How do your employees experience their professional lives? It’s a worthwhile question, yet one that can seem frustratingly vague or hard to measure – but it doesn’t have to be. Rather, as software companies craft new employee experience (EX) platforms designed around communication, data management, and feedback collection, businesses now have access to the perfect tools. Now, all they need are the perfect EX metrics to go with it.
If your business is ready to start collecting and acting on EX insights, the best place to start is with these 4 metrics. By engaging in deep listening and taking regular pulse surveys of staff, companies can get a handle on actionable internal data and begin transforming company culture – and professional outcomes – for the better.
Go For The Goal
Because project management software is so popular these days, most office workers operate with a list of short- and long-term goals that they’re juggling, as they navigate deadlines and balance competing demands. Not all employees are equally good at dividing their attention across these different tasks, however, and this can cause internal conflict, missed deadlines, and other problems. How should this be handled?
Rather than immediately resorting to a Performance Improvement Plan (PIP), one way businesses can navigate conflict and challenges around deadlines is by measuring employees abilities to meet goals. This may also be integrated with effectiveness or quality measurements; for example, when an individual completes a task, does it need to be revised? How does their ability to complete a task compare to their peers? Quantifying these different performance elements can help managers modify how projects are scheduled, identify staff in need of one-on-one mentorship, and otherwise allow a team or larger organization to reconfigure itself to be more efficient.
Time Management Matters
As with the ability to meet goals, time management is a critical employee metric, and one that allows for more than just judgement. After all, a staff member with poor time management skills is more likely to feel overwhelmed, struggle in client interactions, and encounter conflicts with other staff. Employing tools that allow teams to record tasks and the time spent on them can help teams identify individuals who need added support or might thrive in a different department. It can also help put a stop to late projects, since everyone can see where progress is being made and where they may need to pick up the pace.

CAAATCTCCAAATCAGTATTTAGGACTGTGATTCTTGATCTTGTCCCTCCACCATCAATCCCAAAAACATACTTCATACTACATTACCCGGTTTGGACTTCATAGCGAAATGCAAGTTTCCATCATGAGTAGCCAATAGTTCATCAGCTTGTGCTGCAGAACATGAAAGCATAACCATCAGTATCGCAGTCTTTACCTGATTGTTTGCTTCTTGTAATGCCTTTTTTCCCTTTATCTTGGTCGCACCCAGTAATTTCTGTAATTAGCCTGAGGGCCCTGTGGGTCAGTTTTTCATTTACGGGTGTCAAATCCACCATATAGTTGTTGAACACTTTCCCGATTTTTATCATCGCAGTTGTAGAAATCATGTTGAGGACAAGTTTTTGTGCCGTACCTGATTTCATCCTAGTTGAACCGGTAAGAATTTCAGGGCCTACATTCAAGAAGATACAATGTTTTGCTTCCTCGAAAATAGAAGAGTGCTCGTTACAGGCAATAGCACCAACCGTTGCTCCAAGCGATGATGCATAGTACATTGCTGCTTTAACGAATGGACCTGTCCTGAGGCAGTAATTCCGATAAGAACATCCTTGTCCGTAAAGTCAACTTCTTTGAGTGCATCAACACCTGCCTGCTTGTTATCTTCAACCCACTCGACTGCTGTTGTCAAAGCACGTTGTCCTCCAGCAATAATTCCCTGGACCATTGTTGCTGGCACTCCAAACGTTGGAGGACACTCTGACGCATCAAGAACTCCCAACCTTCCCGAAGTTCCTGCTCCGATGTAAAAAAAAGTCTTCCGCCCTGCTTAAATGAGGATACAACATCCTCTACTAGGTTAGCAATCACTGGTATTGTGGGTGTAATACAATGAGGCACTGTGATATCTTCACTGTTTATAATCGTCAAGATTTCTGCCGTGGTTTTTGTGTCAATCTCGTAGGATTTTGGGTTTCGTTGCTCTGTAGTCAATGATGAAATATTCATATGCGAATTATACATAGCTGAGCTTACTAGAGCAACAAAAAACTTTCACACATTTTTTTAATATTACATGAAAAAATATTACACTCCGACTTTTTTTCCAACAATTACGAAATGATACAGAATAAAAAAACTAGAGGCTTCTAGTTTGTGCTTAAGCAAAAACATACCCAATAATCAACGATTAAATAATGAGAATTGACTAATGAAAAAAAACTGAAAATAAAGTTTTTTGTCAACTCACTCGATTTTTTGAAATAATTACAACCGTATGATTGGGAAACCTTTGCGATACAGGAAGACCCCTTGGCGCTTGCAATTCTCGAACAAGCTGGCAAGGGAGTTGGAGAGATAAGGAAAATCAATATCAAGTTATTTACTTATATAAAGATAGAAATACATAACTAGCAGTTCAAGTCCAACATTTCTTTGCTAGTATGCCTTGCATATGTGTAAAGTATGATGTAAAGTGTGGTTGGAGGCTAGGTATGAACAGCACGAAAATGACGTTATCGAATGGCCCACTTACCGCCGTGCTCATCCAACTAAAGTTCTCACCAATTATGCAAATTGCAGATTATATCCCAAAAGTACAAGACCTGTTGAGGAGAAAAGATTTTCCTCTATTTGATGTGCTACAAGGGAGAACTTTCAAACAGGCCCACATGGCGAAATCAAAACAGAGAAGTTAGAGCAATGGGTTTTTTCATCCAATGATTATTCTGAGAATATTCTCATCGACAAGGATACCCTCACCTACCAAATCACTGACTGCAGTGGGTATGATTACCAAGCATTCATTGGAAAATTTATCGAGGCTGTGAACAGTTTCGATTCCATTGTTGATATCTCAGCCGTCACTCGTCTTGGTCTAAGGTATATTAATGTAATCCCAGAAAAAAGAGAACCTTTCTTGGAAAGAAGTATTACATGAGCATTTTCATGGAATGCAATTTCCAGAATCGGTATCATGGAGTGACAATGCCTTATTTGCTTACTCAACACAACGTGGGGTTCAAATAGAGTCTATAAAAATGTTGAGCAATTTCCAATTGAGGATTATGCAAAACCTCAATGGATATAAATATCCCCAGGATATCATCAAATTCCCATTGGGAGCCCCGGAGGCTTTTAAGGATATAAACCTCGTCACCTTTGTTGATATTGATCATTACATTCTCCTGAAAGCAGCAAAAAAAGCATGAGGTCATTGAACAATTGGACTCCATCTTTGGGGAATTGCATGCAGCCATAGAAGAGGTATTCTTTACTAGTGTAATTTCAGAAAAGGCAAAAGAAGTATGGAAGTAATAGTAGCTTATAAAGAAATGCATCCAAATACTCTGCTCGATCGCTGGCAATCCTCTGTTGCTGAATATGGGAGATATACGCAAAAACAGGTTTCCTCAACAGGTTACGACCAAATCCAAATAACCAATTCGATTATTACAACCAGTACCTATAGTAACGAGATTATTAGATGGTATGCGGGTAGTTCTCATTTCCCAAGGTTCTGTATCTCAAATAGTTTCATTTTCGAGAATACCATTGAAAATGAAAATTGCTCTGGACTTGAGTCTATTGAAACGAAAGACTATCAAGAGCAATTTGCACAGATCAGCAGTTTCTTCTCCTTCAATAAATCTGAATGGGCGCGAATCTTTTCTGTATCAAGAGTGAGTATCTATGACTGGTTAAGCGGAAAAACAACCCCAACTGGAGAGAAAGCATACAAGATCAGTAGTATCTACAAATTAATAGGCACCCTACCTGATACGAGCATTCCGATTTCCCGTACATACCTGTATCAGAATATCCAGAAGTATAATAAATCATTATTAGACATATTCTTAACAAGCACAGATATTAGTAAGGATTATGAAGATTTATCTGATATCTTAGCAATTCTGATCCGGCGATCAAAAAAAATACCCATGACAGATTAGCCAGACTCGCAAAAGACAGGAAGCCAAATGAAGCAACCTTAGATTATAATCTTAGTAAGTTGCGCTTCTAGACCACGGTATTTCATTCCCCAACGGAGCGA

Signs Of Improvement
When discussing EX platforms, many businesses focus on how such software can improve the onboarding process or help collect exit interview insights that could drive systemic improvements. What this overlooks, however, are the other, day-to-day benefits of EX systems, among them, the ability to track employee growth and development and drive staff retention – key tasks in today’s competitive job market.
Some development metrics that should be of particular interest for business leadership include increased work output and quality, data on any development courses, conferences or programs staff have attended, and measurements from regular employee evaluations. By centrally compiling these types of information, businesses can identify staff with the greatest potential to move through the ranks, to serve as managers, or to oversee projects.
Measuring Cognitive Load
Cognitive load may seem like a nebulous thing to measure – we can’t exactly measure brain capacity in some direct way – but many experts believe that measuring cognitive load will be one of the most important EX factors over the coming decade. Why? The underlying premise is that almost all workers today are operating under growing data processing demands, and not just on the part of their computers. Rather, it’s our growing stream of digital behaviors, including emails, chat tools, and video conferences, that are generating this cognitive load. Still, finding a way to measure this burden is challenging and means integrating a variety of different variables.
One way experts have proposed measuring cognitive load is by using computer algorithms and related tools to process communication patterns and other behaviors in the background of individual worker’s daily tasks. The goal here wouldn’t be to micromanage or even track what data they’re consuming and producing, though. Instead, it would just be to quantify it, since a computer algorithm could essentially reduce those into a given number of bytes. Those studying issues of cognitive load are specifically concerned that workers who meet their cognitive load capacity at a particular time of day may be sacrificing productivity or quality of life in other ways.
EX is a big picture measurement system, one that looks at employees at many points in their careers and at day-to-day operations. It’s also central to platforms that perform mundane tasks like information management – and despite this seemingly random assortment of elements, EX software is powering businesses into the future. By taking the standard business axiom, that data is power, and applying it to the employee lifecycle, EX tools are uncovering potential and driving productivity in exciting and innovative ways.
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